Protecting democracy: the relevance of international democracy promotion for term limits

Protecting democracy: the relevance of international democracy promotion for term limits

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Leininger Julia / Daniel Nowack
Briefing Paper 21/2021

Bonn: German Development Institute / Deutsches Institut für Entwicklungspolitik (DIE)


Dt. Ausg. u.d.T.:
Demokratie schützen: Die Relevanz internationaler Demokratieförderung für Amtszeitbeschränkungen
(Analysen und Stellungnahmen 6/2021)

The question of whether and how democracy can be promoted and protected through international support has recently gained relevance. On the one hand, the withdrawal of NATO troops from Afghanistan has reignited a public debate on the limits of democracy promotion. On the other hand, the need for international democracy protection is growing due to an increase in autocratisation trends worldwide. DIE research shows that it is possible to effectively support and protect democracy. In this context, both the protection of central democratic institutions, such as term limits for rulers, and the promotion of democratic forces that pro-actively resist attempts at auto¬cratisation are central.
Since 2010, autocratisation trends have been characterised by the fact that they often slowly erode achieved democratisation successes and consolidate autocracies. The circumvention and abolition of presidential term limits by incumbent presidents are part of the typical “autocratisation toolbox”. Term extensions limit democratic control and expand presidential powers.
Democracy promotion and protection play a relevant role in preserving presidential term limits, and thus in protecting democracy. They contribute towards improving the “duration” and “survival chances” of presidential term limits. The more international democracy promotion is provided, the lower the risk that term limits will be circumvented. For example, a DIE analysis found that a moderately high democracy promotion mean of $2.50 per capita over four years on average halves the risk of presidential term limits being circumvented.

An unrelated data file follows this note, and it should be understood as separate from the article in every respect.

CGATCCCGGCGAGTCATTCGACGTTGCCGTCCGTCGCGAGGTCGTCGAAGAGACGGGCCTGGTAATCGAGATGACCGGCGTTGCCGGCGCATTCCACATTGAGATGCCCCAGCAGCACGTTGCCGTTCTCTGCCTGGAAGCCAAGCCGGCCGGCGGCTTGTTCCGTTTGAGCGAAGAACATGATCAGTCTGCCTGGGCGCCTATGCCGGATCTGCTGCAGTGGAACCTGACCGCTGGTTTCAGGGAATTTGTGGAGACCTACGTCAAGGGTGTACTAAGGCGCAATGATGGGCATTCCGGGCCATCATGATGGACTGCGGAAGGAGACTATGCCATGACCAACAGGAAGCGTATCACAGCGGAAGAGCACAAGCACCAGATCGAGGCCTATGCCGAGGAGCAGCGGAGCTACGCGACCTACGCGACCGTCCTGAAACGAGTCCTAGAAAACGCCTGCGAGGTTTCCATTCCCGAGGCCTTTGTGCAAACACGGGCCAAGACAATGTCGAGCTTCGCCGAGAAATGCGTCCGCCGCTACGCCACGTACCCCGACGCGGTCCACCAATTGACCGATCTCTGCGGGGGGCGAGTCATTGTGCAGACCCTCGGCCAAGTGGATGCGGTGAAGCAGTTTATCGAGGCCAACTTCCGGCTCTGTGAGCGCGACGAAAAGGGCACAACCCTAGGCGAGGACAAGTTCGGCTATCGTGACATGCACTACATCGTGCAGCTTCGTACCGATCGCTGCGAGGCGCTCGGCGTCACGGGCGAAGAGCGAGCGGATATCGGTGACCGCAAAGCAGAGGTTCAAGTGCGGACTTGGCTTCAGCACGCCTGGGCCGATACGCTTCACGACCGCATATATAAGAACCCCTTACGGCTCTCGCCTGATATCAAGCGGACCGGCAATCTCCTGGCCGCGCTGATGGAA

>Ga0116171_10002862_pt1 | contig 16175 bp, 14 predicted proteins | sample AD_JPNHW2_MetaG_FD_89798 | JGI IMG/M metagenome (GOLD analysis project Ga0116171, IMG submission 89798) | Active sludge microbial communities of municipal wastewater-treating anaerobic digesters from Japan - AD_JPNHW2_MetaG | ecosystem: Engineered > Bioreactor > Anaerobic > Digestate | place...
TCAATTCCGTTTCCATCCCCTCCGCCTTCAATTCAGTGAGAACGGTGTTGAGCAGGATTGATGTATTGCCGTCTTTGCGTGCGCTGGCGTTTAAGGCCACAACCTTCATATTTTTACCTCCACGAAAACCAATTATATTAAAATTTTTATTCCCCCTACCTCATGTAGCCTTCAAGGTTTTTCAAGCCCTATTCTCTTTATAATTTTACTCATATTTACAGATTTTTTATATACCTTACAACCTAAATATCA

Based on quantitative analysis and case studies, the following recommendations for international democracy promoters emerge:
• Use democracy promotion and protection in a complementary way. On the one hand, democracy must be promoted continuously, as the organisa¬tional and oppositional capacity of political and civil society actors can only be built up in the long term. On the other hand, democracy protectors must also react in the short term to political crises with ad hoc measures and diplomatic means.
• Democracy promotion is a risky investment that pays off. Whether it is possible to promote democracy in the long term and protect it from autocratisation depends above all on domestic forces and institutions. For them, too, political crises are open-ended. While inaction tends to play into the hands of autocrats, context-sensitive engagement at least offers the possibility of contributing to the preservation of democracy.
• Strengthen democracy protection through regional organisations. Regional organisations such as ECOWAS and the African Union offer regional political structures that can help with de-escalation and ensure credible commitments on the part of the incumbents. International donors could therefore coordinate with regional organisations in situations where democracy is at stake.

About the authors

Leininger, Julia

Political Scientist


Nowack, Daniel

Political Science


Further experts

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Fiedler, Charlotte

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Gitt, Florian


Grävingholt, Jörn

Political Scientist 

Gutheil, Lena

Cultural Anthropology 

Haug, Sebastian

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Morare, Ditebogo Modiegi

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Mross, Karina

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Olekseyuk, Zoryana


Saibu, Ghadafi

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Stewart, Benjamin

Social Science 

Volz, Ulrich


Wehrmann, Dorothea


Wingens, Christopher

Political Science